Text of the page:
Close fire support from artillery or mortars was impractical due to the enemy being so close to us and the nature of the target area, with its many large boulders and trees. We had to resort to covering fire from within the platoon, trying to clear the enemy by conducting fire and movement drills in very difficult terrain down through the re-entrant. In a situation like this there was no opportunity to get the section commanders together for some form of coordination briefing on how we were going to tackle this situation. We were all under fire and any movement without covering fire was very dangerous. I simply had to convey my orders to everyone by shouting what I required to be done, using my loudest parade ground voice; which, thankfully, was clearly understood, even over the continual sound of small arms gunfire. In this sort of situation as a platoon commander you need to shout your orders very clearly. There can’t be any misunderstanding or ambiguity. You tell your men what you want and, thankfully, all my men on the mountain that day reacted fearlessly and fought magnificently.
I ordered Corporal Allan McLean’s section to be the supporting fire team back up the track where there was a rock projecting out from the footpad, and which had a good view and field of fire down along the re-entrant where we thought some of the enemy were located. Norm Womal’s section was to clear the re-entrant, moving by fire and movement from the north-east to the south-west, accompanied by myself, my signaller and our stretcher bearer (medic). My platoon sergeant, Ray ‘Skinny’ Calvert, was with Sharpie Drennan’s section behind us, acting both as my reserve and a covering fire team across the top of the re-entrant as we descended into it. I thought this combination of direct and enfilade fire would give the clearing section enough covering fire. I would call for it when, with each fusillade, Norm Womal and his section, using fire and movement, would advance from cover to cover to try and clear the re-entrant and up its steep other side where we thought the enemy was located. Suddenly there was a burst of enemy fire and Norm shouted ‘Skip, I’ve been hit’. This immediately changed the dynamics of the situation. I had always briefed my men that if they were wounded or dead, we would do everything to get them out. This was now a primary task but, because of the nature of the terrain, none of us knew where Norm was located. Although seriously wounded, he was still shouting orders to his machine gun group and we began to fight our way towards where we had heard him but, soon after, he fell silent. We eventually found that he was lying on a large flat rock. However, we knew the enemy were using Norm as bait because every time I or my stretcher bearer, Private Peter Fraser, tried to get to him there was a burst of fire hitting the flat rock where he lay. I simply could not risk anyone crawling out to assist Norm until we had been able to suppress the enemy fire. Not knowing where they were located made this extremely difficult. The enemy fire seemed to be coming from different directions and locations, indicating that it came from more than just a random track watcher. Of concern to me was the obvious fact that the enemy had identified my voice as that of the leader. Every time I shouted an order, fire would come my way, necessitating intuitive and rapid decisions about where to take cover before shouting orders.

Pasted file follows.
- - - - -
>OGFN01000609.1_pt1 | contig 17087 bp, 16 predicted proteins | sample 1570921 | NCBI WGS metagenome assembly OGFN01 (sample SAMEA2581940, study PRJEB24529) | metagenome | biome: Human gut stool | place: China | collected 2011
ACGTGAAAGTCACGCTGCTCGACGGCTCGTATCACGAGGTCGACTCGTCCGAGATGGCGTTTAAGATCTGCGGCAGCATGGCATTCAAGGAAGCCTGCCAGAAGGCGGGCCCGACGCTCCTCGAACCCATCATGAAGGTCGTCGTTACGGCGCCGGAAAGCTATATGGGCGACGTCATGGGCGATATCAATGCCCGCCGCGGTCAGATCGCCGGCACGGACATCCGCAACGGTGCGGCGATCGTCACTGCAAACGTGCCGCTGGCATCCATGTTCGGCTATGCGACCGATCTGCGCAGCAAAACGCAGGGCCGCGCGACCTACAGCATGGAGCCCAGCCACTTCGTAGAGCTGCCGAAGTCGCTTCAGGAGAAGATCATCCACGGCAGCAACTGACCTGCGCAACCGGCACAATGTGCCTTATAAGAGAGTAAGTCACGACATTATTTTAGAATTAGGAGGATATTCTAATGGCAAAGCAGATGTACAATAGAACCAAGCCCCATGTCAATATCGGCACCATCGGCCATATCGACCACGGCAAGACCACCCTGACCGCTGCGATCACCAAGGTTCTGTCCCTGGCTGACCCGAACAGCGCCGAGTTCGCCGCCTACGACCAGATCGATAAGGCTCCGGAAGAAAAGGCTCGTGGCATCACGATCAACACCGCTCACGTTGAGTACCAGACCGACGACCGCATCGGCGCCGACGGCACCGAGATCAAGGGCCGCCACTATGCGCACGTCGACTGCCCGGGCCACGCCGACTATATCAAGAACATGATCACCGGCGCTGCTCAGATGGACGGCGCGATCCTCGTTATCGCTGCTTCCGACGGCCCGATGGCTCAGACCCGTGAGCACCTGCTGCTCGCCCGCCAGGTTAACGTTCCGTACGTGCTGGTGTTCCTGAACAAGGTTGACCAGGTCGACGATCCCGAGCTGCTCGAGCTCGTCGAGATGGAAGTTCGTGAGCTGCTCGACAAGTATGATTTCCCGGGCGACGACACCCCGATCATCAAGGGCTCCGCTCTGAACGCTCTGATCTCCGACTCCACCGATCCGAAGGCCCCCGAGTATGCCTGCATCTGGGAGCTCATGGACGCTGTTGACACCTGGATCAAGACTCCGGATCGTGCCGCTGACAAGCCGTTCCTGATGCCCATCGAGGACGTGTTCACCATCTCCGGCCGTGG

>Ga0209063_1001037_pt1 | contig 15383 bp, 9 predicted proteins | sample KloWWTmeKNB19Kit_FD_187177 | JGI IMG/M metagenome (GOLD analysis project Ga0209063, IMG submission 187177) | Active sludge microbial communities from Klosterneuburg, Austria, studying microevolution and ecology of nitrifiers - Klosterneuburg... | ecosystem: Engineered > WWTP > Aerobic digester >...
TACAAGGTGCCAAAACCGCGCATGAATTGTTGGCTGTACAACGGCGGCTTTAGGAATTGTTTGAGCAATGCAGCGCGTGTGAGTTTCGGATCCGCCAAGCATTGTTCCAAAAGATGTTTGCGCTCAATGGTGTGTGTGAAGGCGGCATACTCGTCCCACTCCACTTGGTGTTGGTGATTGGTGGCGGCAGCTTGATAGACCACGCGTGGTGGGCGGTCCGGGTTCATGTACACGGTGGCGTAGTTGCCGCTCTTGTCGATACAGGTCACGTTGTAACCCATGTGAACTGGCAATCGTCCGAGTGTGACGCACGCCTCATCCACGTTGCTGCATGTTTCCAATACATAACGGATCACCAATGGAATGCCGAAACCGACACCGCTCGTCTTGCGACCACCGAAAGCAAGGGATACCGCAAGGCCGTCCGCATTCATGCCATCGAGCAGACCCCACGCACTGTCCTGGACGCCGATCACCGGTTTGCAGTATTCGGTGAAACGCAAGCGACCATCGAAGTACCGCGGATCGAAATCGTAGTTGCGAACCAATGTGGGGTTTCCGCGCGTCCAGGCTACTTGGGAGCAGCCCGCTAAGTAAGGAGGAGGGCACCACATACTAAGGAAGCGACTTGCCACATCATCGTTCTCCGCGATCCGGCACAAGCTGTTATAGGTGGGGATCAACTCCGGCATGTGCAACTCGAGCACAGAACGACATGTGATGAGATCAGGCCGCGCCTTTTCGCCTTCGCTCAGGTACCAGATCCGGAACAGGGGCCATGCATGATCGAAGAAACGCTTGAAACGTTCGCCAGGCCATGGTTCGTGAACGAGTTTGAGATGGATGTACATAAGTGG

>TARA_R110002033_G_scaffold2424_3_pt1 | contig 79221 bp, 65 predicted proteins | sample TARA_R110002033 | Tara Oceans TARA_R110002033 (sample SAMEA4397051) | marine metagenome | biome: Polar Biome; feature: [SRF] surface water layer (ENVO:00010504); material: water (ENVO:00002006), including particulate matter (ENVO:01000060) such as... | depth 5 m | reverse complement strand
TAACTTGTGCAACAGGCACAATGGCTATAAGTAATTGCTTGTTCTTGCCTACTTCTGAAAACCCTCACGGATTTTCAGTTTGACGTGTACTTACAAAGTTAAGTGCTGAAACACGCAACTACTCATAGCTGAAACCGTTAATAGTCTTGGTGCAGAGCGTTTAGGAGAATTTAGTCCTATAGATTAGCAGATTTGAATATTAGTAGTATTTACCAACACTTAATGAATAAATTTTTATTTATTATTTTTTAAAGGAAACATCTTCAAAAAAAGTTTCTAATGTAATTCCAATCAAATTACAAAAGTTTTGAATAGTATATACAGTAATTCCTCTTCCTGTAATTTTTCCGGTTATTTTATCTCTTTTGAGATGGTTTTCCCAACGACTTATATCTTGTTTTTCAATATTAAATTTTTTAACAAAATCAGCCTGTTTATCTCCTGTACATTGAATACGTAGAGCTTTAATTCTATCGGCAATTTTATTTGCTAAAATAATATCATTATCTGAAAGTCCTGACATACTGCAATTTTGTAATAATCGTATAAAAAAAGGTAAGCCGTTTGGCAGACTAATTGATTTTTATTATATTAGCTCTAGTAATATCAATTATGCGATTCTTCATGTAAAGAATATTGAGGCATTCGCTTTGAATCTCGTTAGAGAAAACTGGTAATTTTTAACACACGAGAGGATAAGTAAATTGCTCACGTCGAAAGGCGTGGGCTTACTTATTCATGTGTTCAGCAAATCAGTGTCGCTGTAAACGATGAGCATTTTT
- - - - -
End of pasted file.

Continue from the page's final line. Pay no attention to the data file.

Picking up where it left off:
This made the recovery of Norm extremely difficult and, contrary to my orders, I saw Peter Fraser, our stretcher bearer, crawling out to Norm to try and treat his wounds. My heart stopped at the thought of needing to extract two wounded soldiers, and the increasing possibility of running short of ammunition really concerned me. The platoon’s covering fire somewhat suppressed that of the enemy but there were still bullets hitting the flat rock where both Norm and Peter lay. Then I saw an act of incredible courage, as Peter crawled to place his body between Norm and the enemy to protect him from further wounding. While communicating with Peter, I ordered a maximum amount of covering fire to give Skinny Calvert a chance to work his way to the edge of the rock with a stretcher party to drag Norm up the friendly side of the re-entrant to safety. There a makeshift helicopter landing pad had been organised by BHQ away from enemy fire. It took us almost two hours to extract Norm but, sadly, he died from a gunshot wound to the neck before he could be evacuated to hospital.